The natural issue with the analysis

Aside from the fact that the models are not perfectly accurate (as expected), there is an innate issue with the model: the data is skewed. Only NBA players who played at least half of the games they could have played since being draft and players who have at least 1 3PM/G were used to create the model.  

This makes the data problematic, as creating these restrictions make each player in the model a successful NBA player. So, the draft class is only being compared to successful NBA players; this will raise their expected PPG and make the range of predicted PPG much narrower, as all the players are being compared to good NBA players.  

For example, there might be several players who have the exact same college stats as many of the players in this draft class, but turned out to be complete busts. If they busted, they would have either not played have of their possible games or have at least 1 3PM/G in their career.  

Therefore, the model is skewed. However, the model can still give a good estimate of PPG even if only successful players are used. This is evident in the fact that the regressions show results that we would (mostly) expect; the last pick in the first round in The Ringer’s mock draft did not have the highest predicted PPG, and with the exception of Trae Young in the support vector regression, the top picks in the draft had the highest predicted PPG.  

Despite its deficiencies, the model is still better than simply predicting an NBA statistic using one college statistics. For example, notice how poorly college 3PT% and PPG predicted NBA 3PT% and PPG:

An r-value, or correlation coefficient, of 0 implies that there is no correlation between the two factors. These two regression had an r-value of almost 0, demonstrating that college 3PT% and PPG are almost fully uncorrelated to NBA 3PT% and PPG. Both regressions were also statistically insignificant, as they had p-value > 0.05. Both also had a very low r-squared, or variance score, demonstrating that the model fails to account for variance.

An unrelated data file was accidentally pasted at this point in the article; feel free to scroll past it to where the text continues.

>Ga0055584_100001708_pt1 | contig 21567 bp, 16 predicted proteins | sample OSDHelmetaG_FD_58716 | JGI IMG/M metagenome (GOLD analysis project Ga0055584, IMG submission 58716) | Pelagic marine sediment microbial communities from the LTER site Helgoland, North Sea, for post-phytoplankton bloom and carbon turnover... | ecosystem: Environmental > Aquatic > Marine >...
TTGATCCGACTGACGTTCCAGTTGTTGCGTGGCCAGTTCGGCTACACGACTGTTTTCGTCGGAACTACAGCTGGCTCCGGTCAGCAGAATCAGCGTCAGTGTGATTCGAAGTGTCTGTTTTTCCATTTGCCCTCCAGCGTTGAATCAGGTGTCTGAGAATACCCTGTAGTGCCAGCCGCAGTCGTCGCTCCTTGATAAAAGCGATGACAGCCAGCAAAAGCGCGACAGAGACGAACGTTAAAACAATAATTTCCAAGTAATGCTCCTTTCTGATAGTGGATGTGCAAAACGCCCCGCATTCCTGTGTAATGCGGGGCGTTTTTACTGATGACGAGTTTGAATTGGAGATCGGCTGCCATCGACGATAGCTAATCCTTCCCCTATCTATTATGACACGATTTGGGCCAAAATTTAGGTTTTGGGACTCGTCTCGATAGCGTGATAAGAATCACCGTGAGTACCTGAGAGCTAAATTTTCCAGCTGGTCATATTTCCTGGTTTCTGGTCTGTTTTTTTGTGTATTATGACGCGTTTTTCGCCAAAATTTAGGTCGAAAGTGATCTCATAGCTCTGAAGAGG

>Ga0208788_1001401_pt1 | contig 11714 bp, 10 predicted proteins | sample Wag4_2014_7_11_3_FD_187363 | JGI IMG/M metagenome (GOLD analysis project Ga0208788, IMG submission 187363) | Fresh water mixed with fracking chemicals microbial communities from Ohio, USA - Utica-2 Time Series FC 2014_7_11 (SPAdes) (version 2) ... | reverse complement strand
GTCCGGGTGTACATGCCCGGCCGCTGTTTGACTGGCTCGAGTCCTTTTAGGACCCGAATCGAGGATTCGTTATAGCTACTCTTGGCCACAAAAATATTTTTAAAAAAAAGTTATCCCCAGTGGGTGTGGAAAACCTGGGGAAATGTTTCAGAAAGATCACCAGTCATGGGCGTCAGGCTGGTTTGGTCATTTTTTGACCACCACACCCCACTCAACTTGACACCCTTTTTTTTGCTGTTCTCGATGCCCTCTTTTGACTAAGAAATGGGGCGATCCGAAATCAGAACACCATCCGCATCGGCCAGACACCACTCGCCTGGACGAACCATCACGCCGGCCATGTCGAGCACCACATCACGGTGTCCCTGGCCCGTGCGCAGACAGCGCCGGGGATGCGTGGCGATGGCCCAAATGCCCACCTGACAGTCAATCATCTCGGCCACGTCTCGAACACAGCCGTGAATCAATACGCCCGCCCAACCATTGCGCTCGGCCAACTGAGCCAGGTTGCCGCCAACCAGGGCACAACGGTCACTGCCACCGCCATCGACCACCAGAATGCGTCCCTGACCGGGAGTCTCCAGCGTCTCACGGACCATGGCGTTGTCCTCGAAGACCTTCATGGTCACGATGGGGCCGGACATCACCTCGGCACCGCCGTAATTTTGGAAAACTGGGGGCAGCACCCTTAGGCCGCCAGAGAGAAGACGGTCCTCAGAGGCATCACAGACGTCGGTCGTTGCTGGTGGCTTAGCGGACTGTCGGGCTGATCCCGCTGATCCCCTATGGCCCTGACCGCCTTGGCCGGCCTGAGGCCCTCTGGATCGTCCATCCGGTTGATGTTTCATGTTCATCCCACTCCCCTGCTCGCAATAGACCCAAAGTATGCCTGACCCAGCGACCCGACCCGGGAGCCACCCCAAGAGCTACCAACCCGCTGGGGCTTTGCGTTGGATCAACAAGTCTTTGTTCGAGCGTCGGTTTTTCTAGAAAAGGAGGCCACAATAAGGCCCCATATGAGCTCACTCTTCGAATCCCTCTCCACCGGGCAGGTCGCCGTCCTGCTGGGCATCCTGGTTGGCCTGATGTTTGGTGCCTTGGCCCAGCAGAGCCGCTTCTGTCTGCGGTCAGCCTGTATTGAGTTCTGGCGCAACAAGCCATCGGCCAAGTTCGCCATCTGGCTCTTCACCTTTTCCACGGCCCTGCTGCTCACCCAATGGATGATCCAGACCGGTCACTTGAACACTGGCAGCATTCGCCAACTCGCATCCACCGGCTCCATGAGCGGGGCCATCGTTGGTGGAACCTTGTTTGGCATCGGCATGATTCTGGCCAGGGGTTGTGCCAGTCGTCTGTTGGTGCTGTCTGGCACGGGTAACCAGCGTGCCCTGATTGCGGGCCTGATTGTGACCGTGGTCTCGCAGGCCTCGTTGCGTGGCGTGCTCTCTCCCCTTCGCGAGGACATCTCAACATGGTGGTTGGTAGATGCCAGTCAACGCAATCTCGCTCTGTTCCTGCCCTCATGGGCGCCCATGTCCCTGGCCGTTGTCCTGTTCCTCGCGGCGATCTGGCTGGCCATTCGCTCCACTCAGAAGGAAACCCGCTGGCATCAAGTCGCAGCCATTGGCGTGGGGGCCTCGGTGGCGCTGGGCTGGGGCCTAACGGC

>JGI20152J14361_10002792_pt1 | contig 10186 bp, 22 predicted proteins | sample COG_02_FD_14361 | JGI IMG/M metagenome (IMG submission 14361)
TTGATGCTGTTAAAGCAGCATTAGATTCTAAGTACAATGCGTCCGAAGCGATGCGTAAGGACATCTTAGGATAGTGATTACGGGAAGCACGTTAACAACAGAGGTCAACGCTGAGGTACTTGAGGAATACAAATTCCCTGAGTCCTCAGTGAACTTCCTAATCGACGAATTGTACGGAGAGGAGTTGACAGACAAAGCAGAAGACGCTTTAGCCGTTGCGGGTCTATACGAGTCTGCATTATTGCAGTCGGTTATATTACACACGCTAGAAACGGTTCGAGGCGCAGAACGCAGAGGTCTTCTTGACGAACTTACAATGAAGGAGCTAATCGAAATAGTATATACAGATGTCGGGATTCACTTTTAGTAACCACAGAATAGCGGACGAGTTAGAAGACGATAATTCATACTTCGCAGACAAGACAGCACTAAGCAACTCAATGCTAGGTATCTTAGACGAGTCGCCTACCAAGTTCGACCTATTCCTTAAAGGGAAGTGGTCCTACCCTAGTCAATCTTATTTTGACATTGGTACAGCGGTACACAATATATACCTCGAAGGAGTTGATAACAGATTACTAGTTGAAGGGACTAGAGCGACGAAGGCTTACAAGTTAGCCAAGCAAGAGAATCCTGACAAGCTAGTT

Because of the problems with these more simple ways to predict NBA stats when given college stats, I feel the machine learning model can provide a good estimate of NBA PPG. Even though the data is skewed by naturally removing busts, the model still has significantly higher accuracy than the two above regressions.

Comparing college and NBA stats

Because the two regression models above were very poor, it’s important to see that our players had similar stats in college and the NBA. Comparing these similarities will let us evaluate whether it’s worth making a model at all, or if the stats or significantly different. We can then compare the past players’ data to the draft class’s data to see if their college stats were similar to the past players’ college stats. If they are similar, then it means it’s mostly reasonable to create a model to predict this draft class’s PPG using previous players’ college stats.

To look at the similarity between these stats, we’ll look at histograms at 3PT%, FT%, and PPG of the past players’ in both college and the NBA. We’ll also look at histograms of these same statistics for this draft class. If the mean and standard deviation is close between all the histograms, and the range is not drastically different, then we can expect the machine learning model to be consistent (and therefore, reasonable to make).  

Below are the histograms of the past players’ 3PT% in collge and the NBA, followed by a histogram of the draft class dataset’s 3PT%: